Two different API styles, Options API and Composition API, can be used in a Vue Component:

Options API

With Options API, we define a component’s logic using an object of options such as data, methods, and mounted. Properties defined by options are exposed on this inside functions, which points to the component instance:

export default {
  // Properties returned from data() become reactive state
  // and will be exposed on `this`.
  data() {
    return {
      count: 0

  // Methods are functions that mutate state and trigger updates.
  // They can be bound as event listeners in templates.
  methods: {
    increment() {

  // Lifecycle hooks are called at different stages
  // of a component's lifecycle.
  // This function will be called when the component is mounted.
  mounted() {
    console.log(`The initial count is ${this.count}.`)

  <button @click="increment">Count is: {{ count }}</button>

Composition API

With Composition API, we define a component’s logic using imported API functions.

Here is the same component, with the exact same template, but using Composition API and <script setup> instead:

<script setup>
import { ref, onMounted } from 'vue'

// reactive state
const count = ref(0)

// functions that mutate state and trigger updates
function increment() {

// lifecycle hooks
onMounted(() => {
  console.log(`The initial count is ${count.value}.`)

  <button @click="increment">Count is: {{ count }}</button>

Which to Choose?

Both API styles are fully capable of covering common use cases. They are different interfaces powered by the exact same underlying system. In fact, the Options API is implemented on top of the Composition API!

If you are new to Vue, here’s our general recommendation:

  • For learning purposes, go with the style that looks easier to understand to you. Again, most of the core concepts are shared between the two styles. You can always pick up the other style later.

  • For production use:

    • Go with Options API if you are not using build tools, or plan to use Vue primarily in low-complexity scenarios, e.g. progressive enhancement.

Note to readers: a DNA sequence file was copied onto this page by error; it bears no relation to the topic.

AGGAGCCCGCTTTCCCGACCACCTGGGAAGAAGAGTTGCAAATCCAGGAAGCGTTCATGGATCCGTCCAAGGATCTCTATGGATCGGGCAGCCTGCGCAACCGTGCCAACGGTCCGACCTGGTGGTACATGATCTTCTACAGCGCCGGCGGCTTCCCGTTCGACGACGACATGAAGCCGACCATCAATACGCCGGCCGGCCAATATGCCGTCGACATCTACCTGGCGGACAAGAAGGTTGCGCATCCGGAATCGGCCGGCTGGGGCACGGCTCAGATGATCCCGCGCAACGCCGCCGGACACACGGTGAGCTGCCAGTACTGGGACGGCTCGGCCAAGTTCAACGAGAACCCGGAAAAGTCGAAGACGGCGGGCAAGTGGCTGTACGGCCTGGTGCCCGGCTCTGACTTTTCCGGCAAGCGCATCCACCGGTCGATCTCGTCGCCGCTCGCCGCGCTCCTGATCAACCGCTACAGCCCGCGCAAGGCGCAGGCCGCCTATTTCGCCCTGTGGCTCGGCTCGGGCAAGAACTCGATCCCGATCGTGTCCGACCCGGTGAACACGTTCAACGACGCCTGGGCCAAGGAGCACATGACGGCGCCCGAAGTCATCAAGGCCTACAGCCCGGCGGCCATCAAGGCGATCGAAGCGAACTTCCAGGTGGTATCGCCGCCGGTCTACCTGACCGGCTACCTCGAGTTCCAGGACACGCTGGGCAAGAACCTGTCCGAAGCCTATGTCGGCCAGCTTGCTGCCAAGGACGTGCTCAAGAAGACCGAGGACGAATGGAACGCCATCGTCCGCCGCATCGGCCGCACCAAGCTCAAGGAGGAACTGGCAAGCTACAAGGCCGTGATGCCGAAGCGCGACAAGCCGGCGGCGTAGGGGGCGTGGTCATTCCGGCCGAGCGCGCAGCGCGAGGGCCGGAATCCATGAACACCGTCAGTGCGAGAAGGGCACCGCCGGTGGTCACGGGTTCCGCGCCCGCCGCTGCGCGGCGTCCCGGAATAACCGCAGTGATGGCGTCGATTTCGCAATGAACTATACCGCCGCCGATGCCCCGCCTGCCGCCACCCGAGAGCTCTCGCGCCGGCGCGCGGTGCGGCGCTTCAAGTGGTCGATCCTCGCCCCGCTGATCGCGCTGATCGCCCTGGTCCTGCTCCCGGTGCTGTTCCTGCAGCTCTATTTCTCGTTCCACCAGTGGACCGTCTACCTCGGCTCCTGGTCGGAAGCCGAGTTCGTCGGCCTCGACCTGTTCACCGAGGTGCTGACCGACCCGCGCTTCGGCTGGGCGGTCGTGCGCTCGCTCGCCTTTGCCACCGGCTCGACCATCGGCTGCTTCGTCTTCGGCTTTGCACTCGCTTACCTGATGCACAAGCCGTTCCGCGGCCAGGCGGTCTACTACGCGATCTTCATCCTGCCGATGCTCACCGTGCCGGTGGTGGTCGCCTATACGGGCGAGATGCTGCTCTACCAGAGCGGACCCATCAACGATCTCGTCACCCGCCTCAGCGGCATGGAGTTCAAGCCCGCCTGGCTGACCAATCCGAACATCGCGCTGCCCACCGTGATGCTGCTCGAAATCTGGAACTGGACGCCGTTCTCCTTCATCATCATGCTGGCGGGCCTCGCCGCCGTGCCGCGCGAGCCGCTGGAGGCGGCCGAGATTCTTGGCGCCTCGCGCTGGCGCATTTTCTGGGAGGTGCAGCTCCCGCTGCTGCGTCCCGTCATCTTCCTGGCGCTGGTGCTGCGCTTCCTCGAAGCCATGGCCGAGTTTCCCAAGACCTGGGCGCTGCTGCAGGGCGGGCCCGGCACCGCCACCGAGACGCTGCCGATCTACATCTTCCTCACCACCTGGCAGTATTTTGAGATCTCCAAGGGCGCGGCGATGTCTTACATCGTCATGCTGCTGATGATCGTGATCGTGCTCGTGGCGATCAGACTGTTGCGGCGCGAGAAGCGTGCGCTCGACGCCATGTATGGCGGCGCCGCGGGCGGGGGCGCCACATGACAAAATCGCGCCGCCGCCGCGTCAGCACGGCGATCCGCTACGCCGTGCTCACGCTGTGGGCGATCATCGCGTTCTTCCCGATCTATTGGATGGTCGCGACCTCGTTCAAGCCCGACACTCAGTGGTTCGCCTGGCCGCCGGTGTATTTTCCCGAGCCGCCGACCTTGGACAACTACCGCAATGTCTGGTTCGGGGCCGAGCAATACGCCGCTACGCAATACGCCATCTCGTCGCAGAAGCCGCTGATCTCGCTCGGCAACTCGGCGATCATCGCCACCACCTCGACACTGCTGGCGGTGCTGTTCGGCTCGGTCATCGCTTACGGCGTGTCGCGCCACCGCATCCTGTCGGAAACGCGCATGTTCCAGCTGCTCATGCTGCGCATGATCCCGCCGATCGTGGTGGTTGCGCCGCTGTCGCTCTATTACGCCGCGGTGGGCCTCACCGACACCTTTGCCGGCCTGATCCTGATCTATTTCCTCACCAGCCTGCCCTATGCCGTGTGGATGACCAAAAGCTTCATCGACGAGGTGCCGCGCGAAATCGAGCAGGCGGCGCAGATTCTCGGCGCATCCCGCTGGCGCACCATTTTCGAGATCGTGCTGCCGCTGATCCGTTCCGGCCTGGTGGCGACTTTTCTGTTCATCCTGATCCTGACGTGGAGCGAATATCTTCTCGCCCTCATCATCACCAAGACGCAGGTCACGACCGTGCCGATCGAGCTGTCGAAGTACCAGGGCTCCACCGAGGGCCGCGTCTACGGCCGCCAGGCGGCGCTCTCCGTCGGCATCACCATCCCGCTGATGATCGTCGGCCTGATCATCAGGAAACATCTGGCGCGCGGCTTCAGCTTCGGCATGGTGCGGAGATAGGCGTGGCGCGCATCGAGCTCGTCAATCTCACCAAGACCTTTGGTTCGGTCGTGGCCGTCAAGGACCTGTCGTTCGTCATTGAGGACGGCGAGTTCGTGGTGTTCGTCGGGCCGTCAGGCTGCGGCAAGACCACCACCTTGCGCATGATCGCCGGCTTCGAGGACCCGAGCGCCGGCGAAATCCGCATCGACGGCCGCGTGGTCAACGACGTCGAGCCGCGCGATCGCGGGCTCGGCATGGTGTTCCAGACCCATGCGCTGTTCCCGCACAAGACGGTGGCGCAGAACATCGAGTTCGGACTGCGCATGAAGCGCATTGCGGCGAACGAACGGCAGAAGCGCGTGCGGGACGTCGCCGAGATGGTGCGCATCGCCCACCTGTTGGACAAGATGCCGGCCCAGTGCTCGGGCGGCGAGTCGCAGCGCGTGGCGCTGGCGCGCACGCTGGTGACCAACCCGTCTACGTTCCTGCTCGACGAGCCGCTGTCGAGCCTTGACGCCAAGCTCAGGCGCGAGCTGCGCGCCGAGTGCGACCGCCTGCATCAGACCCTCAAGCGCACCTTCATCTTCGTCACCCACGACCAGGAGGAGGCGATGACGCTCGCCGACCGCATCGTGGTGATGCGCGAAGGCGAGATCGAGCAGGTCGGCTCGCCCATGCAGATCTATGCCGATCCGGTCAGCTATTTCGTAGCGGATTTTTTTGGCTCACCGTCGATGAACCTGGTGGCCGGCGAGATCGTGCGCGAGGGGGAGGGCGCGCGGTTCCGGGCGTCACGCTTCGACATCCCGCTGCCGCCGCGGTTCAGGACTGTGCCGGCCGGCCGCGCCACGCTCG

• Go with Composition API + Single-File Components if you plan to build full applications with Vue.


Vue uses an HTML-based template syntax that allows you to declaratively bind the rendered DOM to the underlying component instance’s data.


The content will be updated whenever text is changed.

<p>Using text interpolation: {{ text }}</p>

To process HTML, it must be used with v-html directive, unless it is displayed as plain text.

<p>Using v-html directive: <span v-html="rawHtml"></span></p>


The full syntax is:

<div [directive]:[attribute]="expression" />

or in shorthand syntax:

<div [:@][attribute]="expression" />

Whenever the expression value is change, the attribute value will be updated.

Read the details of different directives.

Boolean attributes are attributes that can indicate true / false values by its presence on an element.

<button :disabled="isButtonDisabled">Button</button>
  • if isButtonDisabled is true or empty, disabled will be included
  • if isButtonDisabled is false, disabled will be omitted.

If you have a JavaScript object representing multiple attributes that looks like this:

data() {
  return {
    objectOfAttrs: {
      id: 'container',
      class: 'wrapper'
<div v-bind="objectOfAttrs" />

This will be rendered as:

<div id="container" class="wrapper" />


In Vue templates, JavaScript expressions can be used in the following positions: